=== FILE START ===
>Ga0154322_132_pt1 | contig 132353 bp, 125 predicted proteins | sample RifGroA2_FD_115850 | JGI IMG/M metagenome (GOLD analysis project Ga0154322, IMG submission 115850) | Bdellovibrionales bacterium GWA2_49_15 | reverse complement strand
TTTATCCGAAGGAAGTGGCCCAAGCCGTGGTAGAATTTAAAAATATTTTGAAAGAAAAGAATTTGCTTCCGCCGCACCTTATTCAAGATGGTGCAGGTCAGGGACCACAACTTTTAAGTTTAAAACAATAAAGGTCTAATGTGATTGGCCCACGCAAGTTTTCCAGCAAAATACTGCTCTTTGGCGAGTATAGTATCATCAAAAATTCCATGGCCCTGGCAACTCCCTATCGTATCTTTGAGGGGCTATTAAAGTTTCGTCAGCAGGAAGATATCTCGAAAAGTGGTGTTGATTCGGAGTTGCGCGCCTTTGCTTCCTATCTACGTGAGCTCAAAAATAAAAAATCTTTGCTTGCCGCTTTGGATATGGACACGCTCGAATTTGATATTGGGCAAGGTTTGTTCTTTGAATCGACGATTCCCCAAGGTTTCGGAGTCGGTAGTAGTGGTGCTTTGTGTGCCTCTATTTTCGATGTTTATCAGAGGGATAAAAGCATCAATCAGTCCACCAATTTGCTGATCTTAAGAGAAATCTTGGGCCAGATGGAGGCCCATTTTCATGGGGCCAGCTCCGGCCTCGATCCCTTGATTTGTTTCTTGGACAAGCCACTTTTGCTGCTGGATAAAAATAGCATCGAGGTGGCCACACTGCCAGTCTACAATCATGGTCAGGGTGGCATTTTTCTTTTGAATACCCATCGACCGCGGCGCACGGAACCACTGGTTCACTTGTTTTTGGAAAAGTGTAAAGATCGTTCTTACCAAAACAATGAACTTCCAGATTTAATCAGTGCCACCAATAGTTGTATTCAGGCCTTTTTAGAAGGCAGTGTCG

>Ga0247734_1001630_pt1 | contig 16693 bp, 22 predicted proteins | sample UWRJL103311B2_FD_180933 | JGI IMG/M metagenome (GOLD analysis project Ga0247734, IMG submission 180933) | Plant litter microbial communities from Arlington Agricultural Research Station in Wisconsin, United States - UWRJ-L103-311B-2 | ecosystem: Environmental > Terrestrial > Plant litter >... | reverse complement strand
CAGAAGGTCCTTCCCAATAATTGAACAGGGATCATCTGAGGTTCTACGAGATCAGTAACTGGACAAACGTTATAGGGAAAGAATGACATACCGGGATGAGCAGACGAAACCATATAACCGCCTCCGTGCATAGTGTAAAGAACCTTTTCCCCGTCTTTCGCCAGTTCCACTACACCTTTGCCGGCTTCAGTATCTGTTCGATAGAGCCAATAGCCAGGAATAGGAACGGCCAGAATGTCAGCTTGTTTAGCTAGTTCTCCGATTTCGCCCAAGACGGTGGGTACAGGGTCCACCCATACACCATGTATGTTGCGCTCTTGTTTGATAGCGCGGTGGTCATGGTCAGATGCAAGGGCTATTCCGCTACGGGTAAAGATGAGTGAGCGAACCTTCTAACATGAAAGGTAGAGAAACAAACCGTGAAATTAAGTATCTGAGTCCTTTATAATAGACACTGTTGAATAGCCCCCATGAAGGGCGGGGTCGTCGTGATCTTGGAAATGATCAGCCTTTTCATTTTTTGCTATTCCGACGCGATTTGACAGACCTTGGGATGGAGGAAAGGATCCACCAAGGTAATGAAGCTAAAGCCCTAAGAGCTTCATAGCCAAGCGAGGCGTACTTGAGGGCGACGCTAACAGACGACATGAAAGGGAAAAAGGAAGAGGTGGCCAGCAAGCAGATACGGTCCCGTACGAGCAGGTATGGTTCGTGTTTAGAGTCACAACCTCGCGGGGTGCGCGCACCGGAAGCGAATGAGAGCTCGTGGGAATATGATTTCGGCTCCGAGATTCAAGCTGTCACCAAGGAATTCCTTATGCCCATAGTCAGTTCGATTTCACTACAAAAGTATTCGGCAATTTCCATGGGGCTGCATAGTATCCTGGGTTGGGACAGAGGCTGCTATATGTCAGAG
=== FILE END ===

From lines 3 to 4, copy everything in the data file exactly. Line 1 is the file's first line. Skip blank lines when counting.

>Ga0247734_1001630_pt1 | contig 16693 bp, 22 predicted proteins | sample UWRJL103311B2_FD_180933 | JGI IMG/M metagenome (GOLD analysis project Ga0247734, IMG submission 180933) | Plant litter microbial communities from Arlington Agricultural Research Station in Wisconsin, United States - UWRJ-L103-311B-2 | ecosystem: Environmental > Terrestrial > Plant litter >... | reverse complement strand
CAGAAGGTCCTTCCCAATAATTGAACAGGGATCATCTGAGGTTCTACGAGATCAGTAACTGGACAAACGTTATAGGGAAAGAATGACATACCGGGATGAGCAGACGAAACCATATAACCGCCTCCGTGCATAGTGTAAAGAACCTTTTCCCCGTCTTTCGCCAGTTCCACTACACCTTTGCCGGCTTCAGTATCTGTTCGATAGAGCCAATAGCCAGGAATAGGAACGGCCAGAATGTCAGCTTGTTTAGCTAGTTCTCCGATTTCGCCCAAGACGGTGGGTACAGGGTCCACCCATACACCATGTATGTTGCGCTCTTGTTTGATAGCGCGGTGGTCATGGTCAGATGCAAGGGCTATTCCGCTACGGGTAAAGATGAGTGAGCGAACCTTCTAACATGAAAGGTAGAGAAACAAACCGTGAAATTAAGTATCTGAGTCCTTTATAATAGACACTGTTGAATAGCCCCCATGAAGGGCGGGGTCGTCGTGATCTTGGAAATGATCAGCCTTTTCATTTTTTGCTATTCCGACGCGATTTGACAGACCTTGGGATGGAGGAAAGGATCCACCAAGGTAATGAAGCTAAAGCCCTAAGAGCTTCATAGCCAAGCGAGGCGTACTTGAGGGCGACGCTAACAGACGACATGAAAGGGAAAAAGGAAGAGGTGGCCAGCAAGCAGATACGGTCCCGTACGAGCAGGTATGGTTCGTGTTTAGAGTCACAACCTCGCGGGGTGCGCGCACCGGAAGCGAATGAGAGCTCGTGGGAATATGATTTCGGCTCCGAGATTCAAGCTGTCACCAAGGAATTCCTTATGCCCATAGTCAGTTCGATTTCACTACAAAAGTATTCGGCAATTTCCATGGGGCTGCATAGTATCCTGGGTTGGGACAGAGGCTGCTATATGTCAGAG